Updated August 16, 2018 by Jeff Newburgh

The 10 Best Aquarium Air Pumps

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Whether you enjoy marine or freshwater piscine life in your home or garden, keep your fishy friends healthy and well-oxygenated no matter their environment with one of these handy aquarium air pumps. Made for supporting anything from small tanks to koi ponds, they are constructed from durable, impact-resistant materials with energy-efficient motors and multiple outlets that ensure proper airflow. When users buy our independently chosen editorial picks, we may earn commissions to support our work. Skip to the best aquarium air pump on Amazon.

10. Hydrofarm Active Aqua

9. Uniclife UL40

8. EcoPlus Eco Air 8

7. Marine Metal A-2

6. Deep Blue Professional Hurricane

5. Mylivell 1.8W

4. Danner Supreme Oxy-Flo

3. Tetra Whisper AP300

2. Vivosun ACO-009

1. Alita AL-80

What An Air Pump Really Does In A Fish Tank

When the bubbles break at the surface, excess carbon dioxide is released and more oxygen has a chance to take its place when it comes into contact with the water molecules.

An air pump is a device attached to the outside of an aquarium that moves air through your tank water in some manner. Most often, they can be seen with an air stone attached to the end of their tube, which diffuses the air as it is released in the water. Standard aquarium air pumps use an electromagnet to quickly vibrate a rubber diaphragm, which creates the air flow.

Many people believe that an air pump is directly increasing the amount of oxygen in the water, but this is actually untrue. Air pumps do increase the amount of oxygen in tank water, but in an indirect manner. The bubbles, released from an air stone, do not integrate with the tank's water. Instead, they increase the surface area of the water as they agitate the surface. When the bubbles break at the surface, excess carbon dioxide is released and more oxygen has a chance to take its place when it comes into contact with the water molecules. The greater the surface area of water, the more oxygen it will absorb.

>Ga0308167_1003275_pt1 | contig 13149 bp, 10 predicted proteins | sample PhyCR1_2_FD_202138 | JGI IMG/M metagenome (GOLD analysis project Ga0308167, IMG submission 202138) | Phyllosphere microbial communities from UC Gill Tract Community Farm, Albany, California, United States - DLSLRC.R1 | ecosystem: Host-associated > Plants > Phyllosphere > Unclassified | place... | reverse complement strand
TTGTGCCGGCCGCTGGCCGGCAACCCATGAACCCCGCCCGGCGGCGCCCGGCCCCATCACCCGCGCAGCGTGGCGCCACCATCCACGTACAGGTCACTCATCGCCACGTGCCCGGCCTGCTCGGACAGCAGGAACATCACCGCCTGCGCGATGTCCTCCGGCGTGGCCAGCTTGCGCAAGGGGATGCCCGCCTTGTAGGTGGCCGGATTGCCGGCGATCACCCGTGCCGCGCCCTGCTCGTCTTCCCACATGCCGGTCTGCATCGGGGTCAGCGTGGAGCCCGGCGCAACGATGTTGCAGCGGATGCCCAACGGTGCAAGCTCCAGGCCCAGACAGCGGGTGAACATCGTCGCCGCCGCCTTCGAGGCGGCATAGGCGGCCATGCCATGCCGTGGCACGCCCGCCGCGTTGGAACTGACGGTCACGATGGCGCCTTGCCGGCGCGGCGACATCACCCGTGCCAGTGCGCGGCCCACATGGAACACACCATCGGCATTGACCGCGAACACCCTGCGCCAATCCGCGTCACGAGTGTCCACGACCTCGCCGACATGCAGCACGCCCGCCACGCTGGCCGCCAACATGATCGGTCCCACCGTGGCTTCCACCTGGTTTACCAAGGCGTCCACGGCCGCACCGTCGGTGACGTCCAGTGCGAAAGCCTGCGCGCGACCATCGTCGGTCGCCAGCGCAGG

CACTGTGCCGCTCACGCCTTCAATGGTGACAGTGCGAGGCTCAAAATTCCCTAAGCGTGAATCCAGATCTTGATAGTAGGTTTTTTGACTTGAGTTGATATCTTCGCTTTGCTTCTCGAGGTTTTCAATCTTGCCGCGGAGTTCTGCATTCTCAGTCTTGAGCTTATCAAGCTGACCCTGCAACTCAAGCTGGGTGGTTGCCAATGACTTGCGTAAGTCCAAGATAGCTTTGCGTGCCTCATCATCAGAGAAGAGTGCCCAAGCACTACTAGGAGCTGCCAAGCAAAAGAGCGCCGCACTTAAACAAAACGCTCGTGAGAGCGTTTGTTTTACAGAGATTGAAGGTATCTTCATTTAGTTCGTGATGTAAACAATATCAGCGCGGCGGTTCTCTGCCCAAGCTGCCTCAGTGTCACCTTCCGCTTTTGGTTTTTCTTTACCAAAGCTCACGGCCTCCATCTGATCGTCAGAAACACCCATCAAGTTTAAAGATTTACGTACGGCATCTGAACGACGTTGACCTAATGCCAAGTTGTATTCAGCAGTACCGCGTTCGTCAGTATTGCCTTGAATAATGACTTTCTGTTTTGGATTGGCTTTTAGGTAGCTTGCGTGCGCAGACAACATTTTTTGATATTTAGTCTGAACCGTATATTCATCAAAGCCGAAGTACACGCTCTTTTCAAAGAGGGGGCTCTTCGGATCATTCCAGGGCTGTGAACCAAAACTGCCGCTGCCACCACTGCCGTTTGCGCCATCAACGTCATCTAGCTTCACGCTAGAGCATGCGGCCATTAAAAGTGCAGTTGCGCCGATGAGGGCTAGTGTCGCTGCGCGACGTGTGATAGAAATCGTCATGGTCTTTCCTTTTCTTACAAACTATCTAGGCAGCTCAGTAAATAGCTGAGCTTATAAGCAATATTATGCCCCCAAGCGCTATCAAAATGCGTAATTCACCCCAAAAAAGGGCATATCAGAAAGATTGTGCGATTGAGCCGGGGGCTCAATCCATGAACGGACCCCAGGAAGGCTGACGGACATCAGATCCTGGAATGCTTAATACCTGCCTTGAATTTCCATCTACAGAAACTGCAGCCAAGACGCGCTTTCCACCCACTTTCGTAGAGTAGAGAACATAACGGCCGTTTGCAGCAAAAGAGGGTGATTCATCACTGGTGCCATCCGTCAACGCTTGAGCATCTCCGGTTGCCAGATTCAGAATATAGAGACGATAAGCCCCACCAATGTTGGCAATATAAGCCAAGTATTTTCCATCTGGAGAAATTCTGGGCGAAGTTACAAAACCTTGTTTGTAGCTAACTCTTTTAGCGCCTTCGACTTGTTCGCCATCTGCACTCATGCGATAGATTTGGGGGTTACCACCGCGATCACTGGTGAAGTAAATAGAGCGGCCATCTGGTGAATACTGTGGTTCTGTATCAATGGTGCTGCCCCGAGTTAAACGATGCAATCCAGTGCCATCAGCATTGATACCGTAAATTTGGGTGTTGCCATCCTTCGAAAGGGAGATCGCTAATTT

Circulation is another benefit of using an air pump in an aquarium. As the air is released into the bottom of the tank, it pushes deeper water to the surface, which in turn allows the highly oxygenated surface water to move towards the bottom.

While an air pump can be beneficial to keeping a healthy aquatic environment, they are not actually essential. It is completely possible to maintain healthy fish without ever using an air pump, but it can be more difficult. One of the biggest benefits of an aquarium air pump can be realized when a filter pump breaks. In a fish tank without an air pump, the filter pump is the sole machine responsible for circulating and helping to aerate the water. If the filter pump breaks for any reason, the water will quickly stagnate and may have trouble absorbing enough oxygen for fish to breathe.

Basic Aquarium Maintenance

The amount of maintenance one must perform on their fish tank is directly proportional to three things: the number of fish, how much food is given, and how often one does partial water changes. Overcrowding a fish tank results in water that quickly becomes unsuitable for maintaining healthy fish. Overfeeding can cause the water to be become contaminated, as the fish will not be able to consume all of it. Instead, the food will turn into organic waste and settle into the gravel. This creates overly nutrient-rich water which is the number one cause of algae blooms. Performing partial water changes on a regular basis helps keep the water cleaner and allows one to lower contaminate levels.